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Why One Company in France Won’t Bid Adieu to Iran

Why One Company in France Won’t Bid Adieu to IranWhy One Company in France Won’t Bid Adieu to Iran

As the US reimposes sanctions on Iran, some small European businesses remain steadfast in their choice to continue trading with Tehran despite “risks”.

The US sanctions on Iran are forcing many European companies to rethink their investment plans. But some small businesses are choosing to deal with Iranians, rather than Americans.

Al Jazeera’s David Chater went to Chateauroux in France, where one company is doing big business with Iran.

The town of Chateauroux in the Val de Loire dates back to the Middle Ages. At first glance, its streets and architecture mark it as the classic of the region. But delve deeper, and you come across a suburb that comes straight out of the US of A.

The biggest American military base in Europe used to be housed here. The former NATO headquarters has been taken over by the French cosmetics company Pier Auge.

They’re selling more than $900,000 worth of eye cream and moisturizer to the Islamic Republic of Iran. There’s a rising demand for its products by the younger generation, both women and men, and not just in Tehran but right across the country.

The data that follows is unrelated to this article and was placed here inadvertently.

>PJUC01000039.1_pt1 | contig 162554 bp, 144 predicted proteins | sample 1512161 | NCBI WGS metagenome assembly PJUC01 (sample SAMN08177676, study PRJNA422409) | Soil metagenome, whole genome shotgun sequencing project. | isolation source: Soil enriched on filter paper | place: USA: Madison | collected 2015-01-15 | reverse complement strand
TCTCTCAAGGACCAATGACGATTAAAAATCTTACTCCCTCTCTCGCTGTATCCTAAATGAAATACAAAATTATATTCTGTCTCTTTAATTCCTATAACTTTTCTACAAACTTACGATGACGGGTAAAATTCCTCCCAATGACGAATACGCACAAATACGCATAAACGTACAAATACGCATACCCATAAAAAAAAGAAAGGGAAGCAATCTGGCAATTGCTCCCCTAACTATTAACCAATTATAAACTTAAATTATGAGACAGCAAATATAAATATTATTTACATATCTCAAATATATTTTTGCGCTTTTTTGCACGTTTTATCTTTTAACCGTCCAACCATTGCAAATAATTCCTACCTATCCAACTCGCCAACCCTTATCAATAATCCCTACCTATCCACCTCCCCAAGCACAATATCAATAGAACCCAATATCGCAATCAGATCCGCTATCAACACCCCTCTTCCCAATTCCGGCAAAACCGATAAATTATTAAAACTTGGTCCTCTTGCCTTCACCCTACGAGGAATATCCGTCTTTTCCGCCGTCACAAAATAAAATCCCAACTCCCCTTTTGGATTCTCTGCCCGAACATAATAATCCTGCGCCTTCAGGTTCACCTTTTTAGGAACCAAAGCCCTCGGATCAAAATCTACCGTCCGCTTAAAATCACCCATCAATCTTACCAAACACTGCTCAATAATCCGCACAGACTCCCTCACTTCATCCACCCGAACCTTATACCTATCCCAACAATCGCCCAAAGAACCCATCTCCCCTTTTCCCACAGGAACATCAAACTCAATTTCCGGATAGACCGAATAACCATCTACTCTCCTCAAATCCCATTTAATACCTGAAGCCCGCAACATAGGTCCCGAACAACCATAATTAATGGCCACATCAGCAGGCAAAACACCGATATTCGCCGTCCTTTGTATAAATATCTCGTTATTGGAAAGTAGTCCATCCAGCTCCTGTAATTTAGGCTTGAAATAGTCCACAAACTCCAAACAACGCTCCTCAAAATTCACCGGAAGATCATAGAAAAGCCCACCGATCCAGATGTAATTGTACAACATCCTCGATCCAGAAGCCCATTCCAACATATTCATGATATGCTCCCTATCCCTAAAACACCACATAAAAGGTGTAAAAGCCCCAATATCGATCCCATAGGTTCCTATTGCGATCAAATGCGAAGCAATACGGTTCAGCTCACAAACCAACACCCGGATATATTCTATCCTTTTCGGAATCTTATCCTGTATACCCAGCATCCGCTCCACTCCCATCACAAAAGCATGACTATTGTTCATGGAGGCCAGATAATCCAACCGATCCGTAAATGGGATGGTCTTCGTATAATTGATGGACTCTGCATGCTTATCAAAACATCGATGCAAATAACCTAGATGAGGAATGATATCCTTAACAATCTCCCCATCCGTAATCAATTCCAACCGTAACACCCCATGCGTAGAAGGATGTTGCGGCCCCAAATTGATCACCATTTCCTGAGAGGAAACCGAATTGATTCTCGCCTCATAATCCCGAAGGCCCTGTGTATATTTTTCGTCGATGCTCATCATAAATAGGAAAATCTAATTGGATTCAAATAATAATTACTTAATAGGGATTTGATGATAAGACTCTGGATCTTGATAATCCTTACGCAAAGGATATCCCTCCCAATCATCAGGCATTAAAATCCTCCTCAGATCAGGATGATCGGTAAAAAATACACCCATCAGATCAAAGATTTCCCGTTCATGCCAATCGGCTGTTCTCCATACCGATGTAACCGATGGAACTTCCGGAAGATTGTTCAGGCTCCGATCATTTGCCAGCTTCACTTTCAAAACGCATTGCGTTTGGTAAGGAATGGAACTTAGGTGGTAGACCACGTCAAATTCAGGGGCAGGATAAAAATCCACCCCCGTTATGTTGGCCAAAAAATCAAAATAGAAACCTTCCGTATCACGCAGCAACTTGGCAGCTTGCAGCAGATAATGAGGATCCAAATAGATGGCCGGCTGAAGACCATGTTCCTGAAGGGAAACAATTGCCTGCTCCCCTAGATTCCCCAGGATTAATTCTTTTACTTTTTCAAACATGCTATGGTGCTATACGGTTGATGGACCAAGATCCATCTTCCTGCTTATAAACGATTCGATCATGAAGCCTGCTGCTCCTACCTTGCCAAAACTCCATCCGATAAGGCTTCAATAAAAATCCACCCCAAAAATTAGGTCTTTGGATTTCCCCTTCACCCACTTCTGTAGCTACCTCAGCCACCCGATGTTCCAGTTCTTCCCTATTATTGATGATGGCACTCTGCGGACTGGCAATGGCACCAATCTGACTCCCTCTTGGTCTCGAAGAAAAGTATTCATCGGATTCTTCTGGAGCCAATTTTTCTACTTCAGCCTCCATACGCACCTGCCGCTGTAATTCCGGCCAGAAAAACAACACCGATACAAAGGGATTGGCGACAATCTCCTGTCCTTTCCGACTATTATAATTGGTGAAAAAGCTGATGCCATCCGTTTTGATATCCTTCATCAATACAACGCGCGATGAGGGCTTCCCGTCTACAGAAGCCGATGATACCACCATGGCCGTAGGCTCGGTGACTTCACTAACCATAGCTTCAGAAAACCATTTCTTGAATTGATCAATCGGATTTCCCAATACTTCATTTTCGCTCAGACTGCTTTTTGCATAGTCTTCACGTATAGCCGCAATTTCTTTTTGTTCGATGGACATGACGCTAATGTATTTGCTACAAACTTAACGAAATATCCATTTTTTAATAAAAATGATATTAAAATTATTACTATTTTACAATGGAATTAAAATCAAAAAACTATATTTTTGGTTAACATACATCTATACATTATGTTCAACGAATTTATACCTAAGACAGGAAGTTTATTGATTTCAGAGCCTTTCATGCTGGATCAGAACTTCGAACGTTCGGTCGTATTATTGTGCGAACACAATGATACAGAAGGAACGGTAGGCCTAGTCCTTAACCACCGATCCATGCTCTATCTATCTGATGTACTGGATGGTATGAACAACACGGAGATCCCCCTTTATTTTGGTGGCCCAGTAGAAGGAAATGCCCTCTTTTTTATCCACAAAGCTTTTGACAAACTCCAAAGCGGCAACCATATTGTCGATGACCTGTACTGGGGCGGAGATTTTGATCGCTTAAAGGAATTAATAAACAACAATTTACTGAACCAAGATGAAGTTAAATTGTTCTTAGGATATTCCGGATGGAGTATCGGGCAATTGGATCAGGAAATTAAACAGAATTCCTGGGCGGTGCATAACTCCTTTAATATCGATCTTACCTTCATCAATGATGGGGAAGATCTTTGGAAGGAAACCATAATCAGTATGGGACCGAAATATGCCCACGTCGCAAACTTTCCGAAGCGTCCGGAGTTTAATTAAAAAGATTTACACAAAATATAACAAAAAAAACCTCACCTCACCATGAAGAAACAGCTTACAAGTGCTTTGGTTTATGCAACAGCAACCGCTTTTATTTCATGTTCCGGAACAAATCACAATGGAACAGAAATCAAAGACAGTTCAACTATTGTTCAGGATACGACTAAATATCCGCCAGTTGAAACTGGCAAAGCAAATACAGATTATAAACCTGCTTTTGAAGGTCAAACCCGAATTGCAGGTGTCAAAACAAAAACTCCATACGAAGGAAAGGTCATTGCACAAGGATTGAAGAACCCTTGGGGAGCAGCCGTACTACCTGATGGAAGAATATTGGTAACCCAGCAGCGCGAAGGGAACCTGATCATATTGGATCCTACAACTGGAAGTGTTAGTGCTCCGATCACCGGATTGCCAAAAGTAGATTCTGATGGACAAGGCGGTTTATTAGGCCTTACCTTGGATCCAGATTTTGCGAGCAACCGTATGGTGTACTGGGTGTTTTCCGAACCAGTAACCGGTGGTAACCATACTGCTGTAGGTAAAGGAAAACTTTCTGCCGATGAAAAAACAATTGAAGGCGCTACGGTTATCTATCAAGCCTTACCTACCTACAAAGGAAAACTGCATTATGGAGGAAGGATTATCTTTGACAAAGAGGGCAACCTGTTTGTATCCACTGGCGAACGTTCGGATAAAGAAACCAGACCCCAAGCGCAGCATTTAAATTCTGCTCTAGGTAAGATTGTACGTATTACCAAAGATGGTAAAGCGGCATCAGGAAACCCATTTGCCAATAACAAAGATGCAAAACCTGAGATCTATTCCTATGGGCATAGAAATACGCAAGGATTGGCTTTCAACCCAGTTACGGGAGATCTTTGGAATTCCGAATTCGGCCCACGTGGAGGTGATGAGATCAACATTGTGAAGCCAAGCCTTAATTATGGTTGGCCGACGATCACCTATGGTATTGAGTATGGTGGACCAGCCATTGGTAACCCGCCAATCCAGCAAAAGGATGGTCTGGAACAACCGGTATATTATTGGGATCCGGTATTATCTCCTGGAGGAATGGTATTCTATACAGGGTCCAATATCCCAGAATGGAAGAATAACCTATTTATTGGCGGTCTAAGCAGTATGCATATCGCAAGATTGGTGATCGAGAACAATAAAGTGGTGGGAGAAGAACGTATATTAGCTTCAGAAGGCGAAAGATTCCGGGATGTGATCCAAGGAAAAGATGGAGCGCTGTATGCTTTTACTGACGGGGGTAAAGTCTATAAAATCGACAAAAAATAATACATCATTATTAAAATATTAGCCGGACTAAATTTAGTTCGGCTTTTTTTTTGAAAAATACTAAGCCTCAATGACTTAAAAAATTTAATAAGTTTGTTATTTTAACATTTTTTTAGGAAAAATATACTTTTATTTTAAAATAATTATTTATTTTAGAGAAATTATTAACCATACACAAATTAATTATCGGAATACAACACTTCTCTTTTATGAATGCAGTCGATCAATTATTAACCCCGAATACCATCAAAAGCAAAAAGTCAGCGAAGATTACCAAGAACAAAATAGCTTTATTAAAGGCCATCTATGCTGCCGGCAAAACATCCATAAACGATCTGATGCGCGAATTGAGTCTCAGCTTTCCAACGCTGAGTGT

The president of the company proudly told me, she counts Hillary Clinton as a fan and she will not bow to the pressure from Washington to stop trading with Iran.

“We have tried to value this risk and as most people say we are too small a company to say bye-bye to one of our good and loyal customers. So why exiting Iran? So we go on, we’ll see,” said Christine Vallin, Pier Auge president.

Small companies like this one won’t appear on US President Donald Trump’s sanctions radar, but they believe the European Commission won’t be able to defend them. They know they’re taking a risk.

It’s a risk the big multinational companies in France dare not take. Companies such as Total and Peugeot Citroen have too much to lose. The same applies right across the European Union. The retreat from doing business in Iran could turn into a rout.

“The idea over here is basically to suffocate the Iranian economy and to strangle its financial system. So they’re not gonna allow for anything that is going to enable Iran to be able to enjoy a balloon of oxygen coming towards it,” said Ardavan Amir-Aslani, a lawyer.

Back in Chateauroux, the American flag is still flying above a bread factory called Harry’s. A local entrepreneur in the town started the business after being intrigued by the squares of white bread the American service men were eating. Now it bakes around 130 million loaves a year.

The population is declining, as young people move to find jobs. The American sanctions meant to suffocate Iran could also suffocate the town’s hopes for the future.

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